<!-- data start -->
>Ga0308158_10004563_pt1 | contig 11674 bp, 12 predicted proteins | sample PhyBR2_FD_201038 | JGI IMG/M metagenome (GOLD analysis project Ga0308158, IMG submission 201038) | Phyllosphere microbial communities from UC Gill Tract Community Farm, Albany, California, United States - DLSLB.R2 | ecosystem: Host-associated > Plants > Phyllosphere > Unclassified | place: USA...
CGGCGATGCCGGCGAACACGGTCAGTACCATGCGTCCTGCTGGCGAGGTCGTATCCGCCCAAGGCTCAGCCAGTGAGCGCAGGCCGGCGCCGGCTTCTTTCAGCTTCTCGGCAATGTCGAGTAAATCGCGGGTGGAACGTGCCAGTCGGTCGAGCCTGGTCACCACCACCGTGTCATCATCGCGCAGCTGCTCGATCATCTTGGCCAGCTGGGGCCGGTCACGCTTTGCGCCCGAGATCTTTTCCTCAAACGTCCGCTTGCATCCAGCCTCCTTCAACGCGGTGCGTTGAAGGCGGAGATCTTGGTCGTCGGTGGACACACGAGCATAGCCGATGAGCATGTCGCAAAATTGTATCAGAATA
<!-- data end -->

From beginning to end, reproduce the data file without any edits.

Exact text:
>Ga0308158_10004563_pt1 | contig 11674 bp, 12 predicted proteins | sample PhyBR2_FD_201038 | JGI IMG/M metagenome (GOLD analysis project Ga0308158, IMG submission 201038) | Phyllosphere microbial communities from UC Gill Tract Community Farm, Albany, California, United States - DLSLB.R2 | ecosystem: Host-associated > Plants > Phyllosphere > Unclassified | place: USA...
CGGCGATGCCGGCGAACACGGTCAGTACCATGCGTCCTGCTGGCGAGGTCGTATCCGCCCAAGGCTCAGCCAGTGAGCGCAGGCCGGCGCCGGCTTCTTTCAGCTTCTCGGCAATGTCGAGTAAATCGCGGGTGGAACGTGCCAGTCGGTCGAGCCTGGTCACCACCACCGTGTCATCATCGCGCAGCTGCTCGATCATCTTGGCCAGCTGGGGCCGGTCACGCTTTGCGCCCGAGATCTTTTCCTCAAACGTCCGCTTGCATCCAGCCTCCTTCAACGCGGTGCGTTGAAGGCGGAGATCTTGGTCGTCGGTGGACACACGAGCATAGCCGATGAGCATGTCGCAAAATTGTATCAGAATA